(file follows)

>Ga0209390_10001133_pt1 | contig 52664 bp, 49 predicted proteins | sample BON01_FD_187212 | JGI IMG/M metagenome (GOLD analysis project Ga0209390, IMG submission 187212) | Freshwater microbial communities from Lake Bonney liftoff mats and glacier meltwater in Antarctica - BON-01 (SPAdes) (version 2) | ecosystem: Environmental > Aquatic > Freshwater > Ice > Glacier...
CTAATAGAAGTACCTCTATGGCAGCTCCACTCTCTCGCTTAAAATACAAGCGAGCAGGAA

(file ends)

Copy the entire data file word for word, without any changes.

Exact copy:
>Ga0209390_10001133_pt1 | contig 52664 bp, 49 predicted proteins | sample BON01_FD_187212 | JGI IMG/M metagenome (GOLD analysis project Ga0209390, IMG submission 187212) | Freshwater microbial communities from Lake Bonney liftoff mats and glacier meltwater in Antarctica - BON-01 (SPAdes) (version 2) | ecosystem: Environmental > Aquatic > Freshwater > Ice > Glacier...
CTAATAGAAGTACCTCTATGGCAGCTCCACTCTCTCGCTTAAAATACAAGCGAGCAGGAA